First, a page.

Skin patches and vaginal rings containing estradiol are commercially available now, estradiol creams and can be made by compounding pharmacists to any specification, and subcutaneous estradiol pellets and testosterone pellets by certain compounding pharmacies, as well as progesterone creams. Birth control patches will almost certainly replace birth control pills. The doubling or tripling of a blood test result called C Reactive protein and associated with an increased rate of cardiovascular disease ( the correlation is stronger even than with LDL cholesterol and heart disease) will push all types of oral hormones off the market.
In July, 2002, the first results of the Women’s Health Initiative were published in the national media. These apparently negative results hit the concept of hormone replacement (HRT) like a bombshell. As a result, half the women who were taking hormones in one way or another stopped them over the next year. This was an unfortunate outcome, and as more information about the study has emerged, not a well-reasoned one. So let us consider a more rational approach.
Armed with six hundred twenty eight million tax payer dollars, the National Institutes of Health began the recruiting in 1993 in 40 centers around the country of what became 161,809 postmenopausal women between ages 50 and 79 for a randomized, double-blind study which was to be completed in 2005. The object was to find out once and for all whether hormones (estrogen and progesterone) really did protect women from developing heart problems and other chronic diseases (osteoporosis, colon cancer, Alzheimer’s, etc.). The main evidence in support of HRT came from an ongoing study of more than 48,000 nurses, which in 1991 showed a 50% reduction in heart attack rates.
The Women’s Health Initiative contained two huge hurdles that, in retrospect, severely limited its usefulness. If the study had too many young women, it would take years for them to get old enough to generate enough “events” like heart attacks and fractures to provide a statistically meaningful analysis. Another problem was finding enough women willing to risk a placebo. Women with severe menopausal problems such as hot flashes and night sweats were specifically discouraged from participating in the study because they probably would know almost immediately whether they were getting a sugar pill instead of the real thing.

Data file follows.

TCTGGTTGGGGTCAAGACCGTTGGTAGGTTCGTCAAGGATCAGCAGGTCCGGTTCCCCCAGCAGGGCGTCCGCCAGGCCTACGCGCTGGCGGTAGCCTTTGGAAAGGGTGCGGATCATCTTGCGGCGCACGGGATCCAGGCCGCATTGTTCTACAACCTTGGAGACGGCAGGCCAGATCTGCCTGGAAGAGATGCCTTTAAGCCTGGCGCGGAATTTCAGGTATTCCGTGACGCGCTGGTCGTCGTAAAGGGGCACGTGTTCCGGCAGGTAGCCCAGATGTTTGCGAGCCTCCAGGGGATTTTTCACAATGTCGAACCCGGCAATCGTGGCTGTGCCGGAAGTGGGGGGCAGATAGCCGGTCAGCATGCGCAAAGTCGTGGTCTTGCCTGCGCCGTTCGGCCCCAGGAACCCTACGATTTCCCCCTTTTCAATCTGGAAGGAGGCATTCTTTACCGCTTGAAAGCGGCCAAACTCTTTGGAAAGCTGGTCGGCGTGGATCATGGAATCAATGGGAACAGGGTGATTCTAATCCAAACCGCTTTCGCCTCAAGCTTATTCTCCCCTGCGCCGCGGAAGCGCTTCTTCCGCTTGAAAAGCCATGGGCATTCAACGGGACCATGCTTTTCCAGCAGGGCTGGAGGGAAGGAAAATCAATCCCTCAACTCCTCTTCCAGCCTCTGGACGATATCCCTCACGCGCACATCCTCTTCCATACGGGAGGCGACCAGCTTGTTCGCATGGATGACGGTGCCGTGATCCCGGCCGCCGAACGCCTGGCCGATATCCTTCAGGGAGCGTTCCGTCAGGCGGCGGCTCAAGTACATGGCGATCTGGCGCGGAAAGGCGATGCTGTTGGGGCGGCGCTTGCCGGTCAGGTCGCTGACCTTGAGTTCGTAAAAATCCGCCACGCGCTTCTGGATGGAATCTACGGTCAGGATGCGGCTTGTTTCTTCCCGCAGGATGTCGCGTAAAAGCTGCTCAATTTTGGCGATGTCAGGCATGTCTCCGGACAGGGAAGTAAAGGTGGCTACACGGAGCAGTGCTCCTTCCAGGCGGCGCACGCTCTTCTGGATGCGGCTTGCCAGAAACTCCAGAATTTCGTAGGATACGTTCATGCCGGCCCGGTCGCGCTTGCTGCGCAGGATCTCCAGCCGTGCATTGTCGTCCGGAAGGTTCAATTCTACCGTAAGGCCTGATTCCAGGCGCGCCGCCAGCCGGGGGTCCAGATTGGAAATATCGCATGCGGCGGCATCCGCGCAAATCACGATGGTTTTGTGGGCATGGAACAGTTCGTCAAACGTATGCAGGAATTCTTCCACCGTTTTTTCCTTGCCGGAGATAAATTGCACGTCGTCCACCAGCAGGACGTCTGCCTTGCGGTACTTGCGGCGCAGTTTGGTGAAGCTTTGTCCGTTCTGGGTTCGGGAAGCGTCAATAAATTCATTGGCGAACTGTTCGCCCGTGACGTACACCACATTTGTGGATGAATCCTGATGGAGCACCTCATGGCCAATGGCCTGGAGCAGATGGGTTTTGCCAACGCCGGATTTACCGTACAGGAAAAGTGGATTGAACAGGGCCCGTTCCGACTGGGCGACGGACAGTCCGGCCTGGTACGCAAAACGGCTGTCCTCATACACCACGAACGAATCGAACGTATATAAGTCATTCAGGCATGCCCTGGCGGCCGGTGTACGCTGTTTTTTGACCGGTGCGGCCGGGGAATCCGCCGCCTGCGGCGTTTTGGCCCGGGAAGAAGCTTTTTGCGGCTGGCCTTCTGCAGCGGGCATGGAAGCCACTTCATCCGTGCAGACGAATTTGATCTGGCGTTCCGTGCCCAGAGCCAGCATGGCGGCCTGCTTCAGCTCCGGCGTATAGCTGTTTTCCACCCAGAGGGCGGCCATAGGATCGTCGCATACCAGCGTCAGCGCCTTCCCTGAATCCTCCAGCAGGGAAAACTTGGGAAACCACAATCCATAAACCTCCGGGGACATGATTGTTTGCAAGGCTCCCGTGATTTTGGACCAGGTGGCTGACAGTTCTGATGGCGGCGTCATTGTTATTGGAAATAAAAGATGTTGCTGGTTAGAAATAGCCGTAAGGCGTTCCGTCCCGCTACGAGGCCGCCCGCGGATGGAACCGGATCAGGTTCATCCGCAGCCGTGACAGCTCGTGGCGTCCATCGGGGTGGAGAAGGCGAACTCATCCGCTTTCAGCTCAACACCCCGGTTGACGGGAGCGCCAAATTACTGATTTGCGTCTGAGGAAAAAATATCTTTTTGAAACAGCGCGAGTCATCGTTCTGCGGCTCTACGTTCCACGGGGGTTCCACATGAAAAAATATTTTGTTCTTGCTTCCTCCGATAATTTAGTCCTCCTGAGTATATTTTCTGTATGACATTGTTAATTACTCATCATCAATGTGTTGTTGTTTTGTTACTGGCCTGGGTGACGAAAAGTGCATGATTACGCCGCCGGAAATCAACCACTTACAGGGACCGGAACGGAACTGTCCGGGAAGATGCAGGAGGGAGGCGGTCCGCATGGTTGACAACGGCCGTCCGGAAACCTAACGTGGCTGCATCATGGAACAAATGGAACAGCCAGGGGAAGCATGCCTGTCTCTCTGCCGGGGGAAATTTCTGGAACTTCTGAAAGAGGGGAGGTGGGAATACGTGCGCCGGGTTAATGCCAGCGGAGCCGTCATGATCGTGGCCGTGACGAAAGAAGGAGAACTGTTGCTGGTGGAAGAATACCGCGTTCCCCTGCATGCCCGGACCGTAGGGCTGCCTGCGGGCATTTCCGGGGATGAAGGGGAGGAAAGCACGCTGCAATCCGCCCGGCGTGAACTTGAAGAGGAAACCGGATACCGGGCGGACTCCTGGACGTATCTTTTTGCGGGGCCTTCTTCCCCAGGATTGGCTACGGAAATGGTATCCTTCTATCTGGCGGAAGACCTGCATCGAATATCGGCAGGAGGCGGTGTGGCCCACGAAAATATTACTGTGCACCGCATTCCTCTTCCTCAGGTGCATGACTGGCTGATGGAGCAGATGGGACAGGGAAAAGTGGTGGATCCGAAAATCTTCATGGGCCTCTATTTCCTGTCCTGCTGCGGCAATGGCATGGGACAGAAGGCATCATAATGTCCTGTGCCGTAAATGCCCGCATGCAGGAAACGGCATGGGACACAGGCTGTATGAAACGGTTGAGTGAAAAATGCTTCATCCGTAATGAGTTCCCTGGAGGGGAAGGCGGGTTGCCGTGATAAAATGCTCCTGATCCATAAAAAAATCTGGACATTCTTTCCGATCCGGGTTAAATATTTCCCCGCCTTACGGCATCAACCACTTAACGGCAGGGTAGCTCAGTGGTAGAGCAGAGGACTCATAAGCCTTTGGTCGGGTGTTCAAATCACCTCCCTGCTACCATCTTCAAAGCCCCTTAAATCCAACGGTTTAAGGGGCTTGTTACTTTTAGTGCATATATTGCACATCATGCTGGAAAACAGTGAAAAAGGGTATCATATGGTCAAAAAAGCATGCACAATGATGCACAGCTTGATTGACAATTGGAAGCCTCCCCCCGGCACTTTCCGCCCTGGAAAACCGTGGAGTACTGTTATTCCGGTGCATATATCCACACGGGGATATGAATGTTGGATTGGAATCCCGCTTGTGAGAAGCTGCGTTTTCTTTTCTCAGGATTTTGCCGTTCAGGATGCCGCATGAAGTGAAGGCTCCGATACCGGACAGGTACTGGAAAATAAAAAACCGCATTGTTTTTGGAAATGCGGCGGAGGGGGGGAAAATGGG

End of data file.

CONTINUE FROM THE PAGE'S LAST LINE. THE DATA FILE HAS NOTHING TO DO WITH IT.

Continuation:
As a result, the study, at it’s inception, was designed to be a study primarily of older, geriatric women well past menopause and would include only a small portion of younger women (ages 50 to 54), most of whom did not suffer from severe menopausal problems. The average age of a woman in the WHI was 63; 67% were over the age of 60, and only 1,700 women were between the ages 50 to 54. How important is the timing of hormone replacement? The major rise of heart disease and osteoporosis seen in women occurs between 45 and 55. Once that damage is done, it cannot be reversed. Studies in monkeys show, for instance, that delayed hormone replacement does not protect against plaque build-up in arteries.
Another major source of concern with the WHI is that hormone substitution (Premarin, Provera, Prempro) was used rather than real hormone replacement with human estradiol and progesterone. Also, the route of administration was oral (tablets) rather than non-oral (transdermal or subdermal), resulting in a first pass effect through the liver, not a good thing. No blood levels of estrogen or progesterone were measured.
In August, just to complete the debacle, earlier heart data from the WHI was revised and showed that the initially reported 24% increase in heart risk was not really statistically significant.
Basing one’s decision as to whether to use hormone replacement should not be determined by one study, particurarly one as poorly conceived and carried out as the Women’s Health Initiative Study. It should be made in conjunction with the woman’s physician, preferably a board certified specialist in Gynocology, and the doctor’s advice should be based upon the results of numerous studies combined, not just one severely flawed analysis innacurately reported in the media.